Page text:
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SNATCHES of random conversations I have overheard from passing strangers are just awesome. I have been collecting and noting them down for nearly a year now.
JAMES Purnell, the UK Government's Work and Pensions Secretary, has laid out plans to stop benefits being paid to crack and heroin addicts unless they agree to try to break their habit.
DURING my recent trip to LA, I went to Venice Beach. If you took the gritty, maverick side of London's Soho, a smidgen of Amsterdam's coffee houses and a soupçon of Camden Market, whisked them altogether with some high-jinkery, medicinal marijuana and full-on sunshine, then Venice Beach is what would emerge from that hotpot.
YOU know you are in LA when you meet your first tiny dog dressed in a tutu, wearing sunglasses and pink ballet pumps.
AS YOU read this, I am sitting poolside in Los Angeles. I know it sounds awesome and very fabulous, but I am having a working holiday and trying to finish writing my first-ever novel. After having a stressful, hardworking and, to be honest, painfully sick December, I knew I needed some peace and quiet to get my head into gear and where better than sunny America?
AT THE start of every new year we get to look back at what went on throughout the past 12 months; we eschew the good, the bad and the possibly ugly events in our life and hope that the future brings better tidings. For me, 2008 was all about the credit crunch and banks collapsing. I spent sleepless nights worrying about my small, rainy-day savings, but then smiled as I realised they weren't anywhere near Iceland.
LAST week in Glasgow, I slipped on the icy pavement and a young, well-dressed man shot out an arm and caught me.
IF YOU were to ask me what I wanted for Christmas, I would tell you I already got my ideal gift.
BEING a comedian at Christmas can be as funny as having your eyes poked out with a wooden spoon.
LAST week I attended a community awards ceremony in Drumchapel. There were many dignitaries there, including politicians, high-ranking police officers and our own Glasgow Lord Provost.
MIDDLE-CLASS parents were berated last week for allowing their children to get pie-eyed drunk. So, all the previous warnings from government agencies about under-age drinking were aimed only at the lower-income end of society? Was this latest warning sent out to the posh folks on headed notepaper with a scented candle and some couscous?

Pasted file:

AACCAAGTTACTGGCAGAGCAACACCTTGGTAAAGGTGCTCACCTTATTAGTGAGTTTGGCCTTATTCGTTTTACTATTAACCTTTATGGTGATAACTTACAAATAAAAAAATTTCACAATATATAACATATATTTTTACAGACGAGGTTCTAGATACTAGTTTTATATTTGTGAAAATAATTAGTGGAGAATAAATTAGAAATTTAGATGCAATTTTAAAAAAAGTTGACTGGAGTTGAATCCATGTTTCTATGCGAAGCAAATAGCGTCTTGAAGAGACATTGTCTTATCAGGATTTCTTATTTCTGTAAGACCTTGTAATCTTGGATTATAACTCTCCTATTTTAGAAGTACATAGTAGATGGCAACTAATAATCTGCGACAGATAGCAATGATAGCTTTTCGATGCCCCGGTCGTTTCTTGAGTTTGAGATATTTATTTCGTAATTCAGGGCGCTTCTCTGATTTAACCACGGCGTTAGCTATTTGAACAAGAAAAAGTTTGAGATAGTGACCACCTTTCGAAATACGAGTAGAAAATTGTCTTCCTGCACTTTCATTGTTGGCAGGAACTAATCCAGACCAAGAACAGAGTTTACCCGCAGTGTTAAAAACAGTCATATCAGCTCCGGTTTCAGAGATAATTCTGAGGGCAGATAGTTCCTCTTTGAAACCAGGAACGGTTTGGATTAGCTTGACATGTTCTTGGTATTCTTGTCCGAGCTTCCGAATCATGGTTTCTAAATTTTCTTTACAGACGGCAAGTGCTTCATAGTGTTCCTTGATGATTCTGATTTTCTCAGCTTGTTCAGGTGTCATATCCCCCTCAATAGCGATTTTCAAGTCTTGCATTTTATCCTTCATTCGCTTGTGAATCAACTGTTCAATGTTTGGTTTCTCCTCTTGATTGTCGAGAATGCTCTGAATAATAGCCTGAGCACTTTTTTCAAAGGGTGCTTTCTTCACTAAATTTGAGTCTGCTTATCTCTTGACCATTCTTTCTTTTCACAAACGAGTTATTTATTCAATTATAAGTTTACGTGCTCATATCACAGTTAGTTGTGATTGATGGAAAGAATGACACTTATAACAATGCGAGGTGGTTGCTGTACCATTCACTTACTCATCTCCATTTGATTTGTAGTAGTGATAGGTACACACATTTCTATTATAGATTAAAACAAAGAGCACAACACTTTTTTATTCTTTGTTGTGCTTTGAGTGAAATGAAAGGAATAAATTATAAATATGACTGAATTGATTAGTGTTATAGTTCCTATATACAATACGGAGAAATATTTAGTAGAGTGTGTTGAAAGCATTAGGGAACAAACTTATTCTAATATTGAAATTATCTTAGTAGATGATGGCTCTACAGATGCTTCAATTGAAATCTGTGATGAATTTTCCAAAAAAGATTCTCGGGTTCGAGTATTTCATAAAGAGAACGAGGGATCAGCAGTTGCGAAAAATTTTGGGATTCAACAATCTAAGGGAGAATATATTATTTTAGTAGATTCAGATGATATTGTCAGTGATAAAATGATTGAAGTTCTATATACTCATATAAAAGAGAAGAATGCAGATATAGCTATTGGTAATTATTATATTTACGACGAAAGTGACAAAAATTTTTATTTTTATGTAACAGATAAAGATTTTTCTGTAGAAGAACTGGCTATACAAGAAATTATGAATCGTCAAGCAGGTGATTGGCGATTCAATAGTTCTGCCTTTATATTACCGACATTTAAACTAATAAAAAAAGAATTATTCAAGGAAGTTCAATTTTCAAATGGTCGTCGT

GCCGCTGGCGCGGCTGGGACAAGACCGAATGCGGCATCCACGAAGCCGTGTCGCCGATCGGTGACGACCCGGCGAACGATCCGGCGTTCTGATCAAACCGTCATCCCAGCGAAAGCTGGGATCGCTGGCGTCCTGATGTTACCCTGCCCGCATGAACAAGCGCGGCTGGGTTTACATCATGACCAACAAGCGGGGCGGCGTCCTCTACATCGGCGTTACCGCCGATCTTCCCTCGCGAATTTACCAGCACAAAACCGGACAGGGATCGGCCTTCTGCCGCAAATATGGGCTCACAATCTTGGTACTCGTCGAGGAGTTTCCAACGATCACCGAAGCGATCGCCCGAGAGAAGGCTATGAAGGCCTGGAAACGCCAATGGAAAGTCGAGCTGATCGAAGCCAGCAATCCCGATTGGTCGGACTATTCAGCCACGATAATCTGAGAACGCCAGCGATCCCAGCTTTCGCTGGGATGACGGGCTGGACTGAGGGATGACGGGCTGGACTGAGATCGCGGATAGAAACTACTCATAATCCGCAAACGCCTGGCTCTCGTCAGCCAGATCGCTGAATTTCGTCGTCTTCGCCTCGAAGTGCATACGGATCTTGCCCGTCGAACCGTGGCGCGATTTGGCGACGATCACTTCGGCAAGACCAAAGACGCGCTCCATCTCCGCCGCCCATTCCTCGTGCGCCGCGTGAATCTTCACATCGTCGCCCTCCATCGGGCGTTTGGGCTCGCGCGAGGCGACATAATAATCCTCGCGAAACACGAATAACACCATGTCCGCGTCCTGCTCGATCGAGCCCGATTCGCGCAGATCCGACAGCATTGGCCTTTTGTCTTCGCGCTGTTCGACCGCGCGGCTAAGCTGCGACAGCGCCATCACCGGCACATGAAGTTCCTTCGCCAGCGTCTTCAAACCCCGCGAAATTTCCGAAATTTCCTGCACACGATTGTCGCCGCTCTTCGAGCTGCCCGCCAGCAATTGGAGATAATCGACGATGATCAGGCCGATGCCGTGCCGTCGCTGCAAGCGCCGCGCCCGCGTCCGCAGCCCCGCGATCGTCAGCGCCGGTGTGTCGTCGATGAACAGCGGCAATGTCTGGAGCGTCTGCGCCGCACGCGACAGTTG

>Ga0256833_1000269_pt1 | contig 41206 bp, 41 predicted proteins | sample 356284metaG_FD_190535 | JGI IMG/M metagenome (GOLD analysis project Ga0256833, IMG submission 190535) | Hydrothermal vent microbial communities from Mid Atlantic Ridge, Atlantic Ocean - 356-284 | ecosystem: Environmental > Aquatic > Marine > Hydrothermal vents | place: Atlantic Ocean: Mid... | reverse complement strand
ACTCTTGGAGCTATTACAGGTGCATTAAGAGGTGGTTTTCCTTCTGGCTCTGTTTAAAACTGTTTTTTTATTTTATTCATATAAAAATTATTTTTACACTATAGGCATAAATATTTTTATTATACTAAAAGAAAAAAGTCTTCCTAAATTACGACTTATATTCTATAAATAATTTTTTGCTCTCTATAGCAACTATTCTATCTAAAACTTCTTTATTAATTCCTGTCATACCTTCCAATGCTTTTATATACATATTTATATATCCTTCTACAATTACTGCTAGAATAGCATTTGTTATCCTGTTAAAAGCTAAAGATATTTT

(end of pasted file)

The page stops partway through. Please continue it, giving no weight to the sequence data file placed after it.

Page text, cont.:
THE recession is in full swing, people are worried about their jobs and I, for one, am trying to being nice to everyone. Comedy is not free from redundancy; even though the country is in dire need of a laugh, we are all treading carefully.
'THE CREDIT crunch will affect Christmas sales' is the latest prediction from the pundits who seem to know lots of stuff in advance. I, for one, am happy about that. I despise the gross overspending in the run up to the 'holiday season' here in the UK.
BACK in the late 1970s, I used to go to the local Shettleston social club with my mum.
I HAD lunch two weeks ago with some American friends in London. I didn't know the people very well, but they were really nice company and when we parted at least three of the guys said: "Such fun meeting you, Janey. I love you." They hugged me and walked off. I stood in the street embarrassed at their proclamation.
FLYING home from London last week, I sat beside a big, heavy-set man and his hulking body squashed me into the aisle of the aeroplane. Now, I know that I am not sylph-like myself, but I do fit into the standard airline seat comfortably. The big man kept shuffling about until he got himself settled. He wasn't really fat, more bulky and square and he seemed unaware of how much room his body took up, or how to deal with his thick limbs in a tight space.
CONSPIRACY theorists are in a heightened state of excitement. There is nothing better than a world cash crisis to fire up their imagination. Beardy men in boxrooms who have been swamping the web with all manners of revelations are now typing faster than they can shove tinfoil over their skulls and sweep the room for bugs.
ON ENTERING my bank last week (in daylight, not with a mask and cosh) I stood in a queue as long as a kidney transplant list and watched the trainees do their stuff.